Conclusion:
With nothing to go on, because nobody else had reviewed this product when I bought it, I knew I was taking a risk. While it appears to have done nothing to make my eyelashes grow, it does make them look very long and thick and is the perfect primer to go on underneath the L’Oreal Million Lashes Mascara. I would buy it again as a fantastic primer but not as a lash growth serum.

Rimmel London Lash Accelerator
The Rimmel Lash Accelerator Serum was the cheapest of the lot. I was really expecting nothing from this. Like, I really didn’t think it could have any effect whatsoever that wasn’t just an illusion.

rimmel lash accelerator

First Impressions:

It arrived in a nice tube that showed clearly that the product was colourless. The applicator was an interesting shape. It didn’t smell of anything and the instructions said I could use it more than once a day at any time of day. I was a little suspicious of this after the incredibly specific instructions on the Rapid Lash. The tube was a very generous 11ml of product.


First Application:

The applicator seemed to bring a LOT of product out of the tube. I had to keep wiping the brush at the top of the tube to try and make sure I wasn’t just dousing my eyelashes in the stuff. I still ended up putting far too much on, and since I decided to give it a first try before bed, it stuck my lashes together and meant I couldn’t roll over and go to sleep until it dried, which took forever.

Initial Results:
This didn’t seem to give much of a result for a few days, but as time went on I realised it was having a subtle effect. It didn’t have any kind of reaction or stinging, and didn’t leave a dark line around the base of my lashes like the Rapid Lash did, so that was really nice. I felt under less pressure to get this one on every single lash on each application because it could be used more than once per day, and I did find myself using it morning and evening for first few days.

Mid-Term Results:

After about a week my eyelashes stopped growing any further and I noticed much more eyelash loss than I’d had with either the Rapid Lash or the Eveline. I would say the Rimmel Lash Accelerator Serum works more quickly than the RapidLash and has an effect sooner, but its maximum length was less – so if you want medium lash growth in a week, this is the product for you, but if you want longer lashes after about three to six weeks, the Rapid Lash is the better product. I never did get to grips with the crazy amount of product that the applicator dispensed, and as a result, sometimes my lashes looked like they were covered in latex lash glue when all that product dried and left a whitish residue. Not a good look. So while, in theory, this one should be usable without having to put a mascara on top, I didn’t feel confident walking around with residue on my lashes so ended up putting mascara on top anyway. Unfortunately, this seemed to cause a clumping effect. The applicator was a lovely idea but I think it could have been designed a bit more effectively because, whichever hand you write with, you will poke yourself in the nose with the brush whilst trying to cover the lengths of your lashes.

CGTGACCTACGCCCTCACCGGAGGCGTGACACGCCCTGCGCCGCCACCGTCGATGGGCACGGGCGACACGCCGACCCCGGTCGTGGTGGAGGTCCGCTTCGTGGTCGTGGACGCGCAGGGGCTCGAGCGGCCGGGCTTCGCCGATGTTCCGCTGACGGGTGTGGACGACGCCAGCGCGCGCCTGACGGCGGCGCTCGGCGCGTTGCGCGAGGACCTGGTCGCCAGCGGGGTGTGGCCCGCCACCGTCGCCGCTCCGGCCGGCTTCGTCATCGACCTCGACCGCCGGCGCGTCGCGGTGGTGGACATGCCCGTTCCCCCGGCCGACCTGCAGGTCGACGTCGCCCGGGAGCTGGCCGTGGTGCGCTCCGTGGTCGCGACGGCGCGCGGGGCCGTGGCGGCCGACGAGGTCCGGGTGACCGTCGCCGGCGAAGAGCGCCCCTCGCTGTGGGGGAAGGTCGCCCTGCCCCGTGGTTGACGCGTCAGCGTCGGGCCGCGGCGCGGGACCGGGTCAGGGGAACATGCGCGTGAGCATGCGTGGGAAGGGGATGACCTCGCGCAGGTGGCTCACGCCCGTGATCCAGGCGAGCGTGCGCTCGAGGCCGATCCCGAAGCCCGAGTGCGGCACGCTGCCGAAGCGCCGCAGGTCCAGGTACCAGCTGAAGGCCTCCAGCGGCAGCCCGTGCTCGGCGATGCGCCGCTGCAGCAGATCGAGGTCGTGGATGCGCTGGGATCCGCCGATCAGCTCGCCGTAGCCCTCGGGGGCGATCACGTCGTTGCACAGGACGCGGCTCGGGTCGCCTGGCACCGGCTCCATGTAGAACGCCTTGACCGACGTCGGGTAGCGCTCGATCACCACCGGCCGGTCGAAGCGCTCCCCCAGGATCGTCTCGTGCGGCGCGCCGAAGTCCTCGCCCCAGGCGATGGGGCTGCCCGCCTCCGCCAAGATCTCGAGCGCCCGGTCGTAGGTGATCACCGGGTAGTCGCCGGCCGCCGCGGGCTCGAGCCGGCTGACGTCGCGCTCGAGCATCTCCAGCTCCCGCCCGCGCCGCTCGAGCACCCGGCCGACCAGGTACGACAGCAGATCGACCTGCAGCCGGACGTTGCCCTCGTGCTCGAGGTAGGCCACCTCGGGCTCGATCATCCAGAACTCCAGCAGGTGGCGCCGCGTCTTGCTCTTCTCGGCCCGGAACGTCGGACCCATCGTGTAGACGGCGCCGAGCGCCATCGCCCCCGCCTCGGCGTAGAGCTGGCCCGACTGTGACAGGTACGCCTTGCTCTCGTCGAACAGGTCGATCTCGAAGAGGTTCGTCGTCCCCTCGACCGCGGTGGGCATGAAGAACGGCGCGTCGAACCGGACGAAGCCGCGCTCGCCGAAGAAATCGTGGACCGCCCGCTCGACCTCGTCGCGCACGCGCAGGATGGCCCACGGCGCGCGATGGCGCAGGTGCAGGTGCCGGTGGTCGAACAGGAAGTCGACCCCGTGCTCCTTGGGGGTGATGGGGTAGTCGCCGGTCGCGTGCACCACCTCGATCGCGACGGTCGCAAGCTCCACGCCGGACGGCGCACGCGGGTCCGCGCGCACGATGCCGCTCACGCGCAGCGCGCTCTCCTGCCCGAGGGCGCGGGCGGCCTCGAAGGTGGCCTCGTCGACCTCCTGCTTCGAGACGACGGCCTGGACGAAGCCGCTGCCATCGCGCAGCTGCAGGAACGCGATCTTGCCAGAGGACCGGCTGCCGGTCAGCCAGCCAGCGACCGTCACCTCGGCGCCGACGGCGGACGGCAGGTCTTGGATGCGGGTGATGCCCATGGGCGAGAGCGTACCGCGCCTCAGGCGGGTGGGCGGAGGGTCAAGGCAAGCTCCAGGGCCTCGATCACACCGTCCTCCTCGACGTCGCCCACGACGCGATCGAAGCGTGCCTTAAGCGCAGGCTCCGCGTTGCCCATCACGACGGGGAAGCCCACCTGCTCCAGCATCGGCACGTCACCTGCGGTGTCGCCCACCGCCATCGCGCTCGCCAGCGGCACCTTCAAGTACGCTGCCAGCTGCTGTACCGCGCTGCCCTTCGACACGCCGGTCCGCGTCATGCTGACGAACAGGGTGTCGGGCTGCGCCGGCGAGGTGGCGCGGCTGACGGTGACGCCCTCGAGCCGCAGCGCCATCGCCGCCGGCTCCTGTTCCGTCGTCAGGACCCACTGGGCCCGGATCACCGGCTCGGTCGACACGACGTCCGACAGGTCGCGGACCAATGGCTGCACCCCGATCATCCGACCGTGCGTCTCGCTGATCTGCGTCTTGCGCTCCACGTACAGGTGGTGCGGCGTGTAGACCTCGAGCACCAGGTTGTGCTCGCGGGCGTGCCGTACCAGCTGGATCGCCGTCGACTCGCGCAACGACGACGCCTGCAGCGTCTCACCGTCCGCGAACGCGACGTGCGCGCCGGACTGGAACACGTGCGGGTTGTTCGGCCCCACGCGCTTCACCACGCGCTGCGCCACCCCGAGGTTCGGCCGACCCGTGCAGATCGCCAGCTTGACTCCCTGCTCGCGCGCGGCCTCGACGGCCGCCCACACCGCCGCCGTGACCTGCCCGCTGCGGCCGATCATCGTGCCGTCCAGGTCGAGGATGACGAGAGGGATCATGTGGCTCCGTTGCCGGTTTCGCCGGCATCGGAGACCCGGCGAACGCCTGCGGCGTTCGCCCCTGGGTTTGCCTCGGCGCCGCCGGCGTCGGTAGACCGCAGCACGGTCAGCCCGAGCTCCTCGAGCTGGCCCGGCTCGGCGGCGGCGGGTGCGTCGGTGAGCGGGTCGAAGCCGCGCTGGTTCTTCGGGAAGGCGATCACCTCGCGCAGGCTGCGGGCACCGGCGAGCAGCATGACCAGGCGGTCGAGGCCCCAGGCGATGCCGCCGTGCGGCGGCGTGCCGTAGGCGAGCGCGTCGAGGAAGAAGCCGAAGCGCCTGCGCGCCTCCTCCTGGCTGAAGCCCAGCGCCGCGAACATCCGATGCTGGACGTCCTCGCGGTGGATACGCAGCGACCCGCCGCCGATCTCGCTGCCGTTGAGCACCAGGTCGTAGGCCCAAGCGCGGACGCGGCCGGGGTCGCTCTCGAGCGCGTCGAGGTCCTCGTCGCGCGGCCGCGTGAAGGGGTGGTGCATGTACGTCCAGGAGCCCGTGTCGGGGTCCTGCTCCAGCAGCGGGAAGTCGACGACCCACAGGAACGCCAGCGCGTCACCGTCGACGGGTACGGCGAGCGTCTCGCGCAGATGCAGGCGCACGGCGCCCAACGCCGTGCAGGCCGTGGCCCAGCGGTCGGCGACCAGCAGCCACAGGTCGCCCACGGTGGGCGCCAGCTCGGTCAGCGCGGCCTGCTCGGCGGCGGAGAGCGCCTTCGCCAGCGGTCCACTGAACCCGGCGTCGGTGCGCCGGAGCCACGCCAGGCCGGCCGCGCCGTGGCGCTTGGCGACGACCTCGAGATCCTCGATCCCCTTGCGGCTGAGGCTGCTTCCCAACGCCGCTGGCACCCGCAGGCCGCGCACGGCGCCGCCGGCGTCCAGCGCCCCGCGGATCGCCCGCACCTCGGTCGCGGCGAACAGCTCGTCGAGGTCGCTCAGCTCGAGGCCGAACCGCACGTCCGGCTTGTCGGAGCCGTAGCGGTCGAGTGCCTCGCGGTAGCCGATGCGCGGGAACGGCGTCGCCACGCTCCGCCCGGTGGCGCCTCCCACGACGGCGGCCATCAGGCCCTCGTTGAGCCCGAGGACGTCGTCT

Conclusion:

I liked the fact that the Rimmel Lash Accelerator could be used more than once per day and that the results showed quite quickly, and I thought that the length was good as a short term fix, or if you already have fairly long lashes. However, I would have liked a better applicator. If you’re making your decision based on price per product, this one definitely beats the lot at £2.99 per 11ml, or 27p per 1ml of product.  NOTE: Since I bought this, barely a month ago, the UK price has tripled to £9.99 per 11ml (plus over £2 postage)! In the US, it’s now around the $11.99 mark.  I’d have to say, I wouldn’t pay £9.99 plus postage, making the Eveline Eyelash Growth Activator one the cheapest at around $7.99 on Amazon.com.


In Closing…

The Rapidlash was really the only product that grew my lashes to an impressive length – but at ten times the price of the Rimmel one, I don’t think this product is necessarily going to suit everyone’s budget. I would certainly buy it again and, now that this trial is over, I am going to go back to using the Rapidlash because I felt it was the most effective product, and was the most hassle free application. The Rimmel Lash Accelerator was excellent as a starter serum, having some effect without necessarily being life-changing. It took a while to dry, however, and left a residue, so isn’t great if you’re on the go, and I am still stunned by the price increase. The Eveline Eyelash Growth Activator (Eveline SOS Lash Booster) didn’t do an awful lot to grow my lashes, perhaps because they were quite long and in good condition already from the Rapid Lash , but the Eveline one was certainly a good lash conditioner, a fantastic mascara primer, it did make lashes look longer even if it didn’t grow them, and it made eye-make-up removal really easy, as well as being very conditioning, and so I will keep that as part of my make-up routine.  I would have liked some more photos of my eyelashes, but the effects of all of these products don’t seem to show up on camera very well, unless you wear mascara, and it’s so easy to fake an eyelash review picture when you’re wearing mascara that it’s not even worth trying to do a comparison before and after pic, because it’s not a true representation of the results.  At the end of the day, they are all cheaper and easier than eyelash extensions, and require less downtime because you don’t need to spend hours at the salon.  HOWEVER, if you want a result that lasts and that looks like eyelash extensions, you’ll need to get some eyelash extensions put in. Duh.

August 2015: I’ve written a newer article comparing RapidLash and RevitaLash here
May 2016: I’ve written a NEWER NEWER article comparing Grande Lash MD to RapidLash and Revitalash.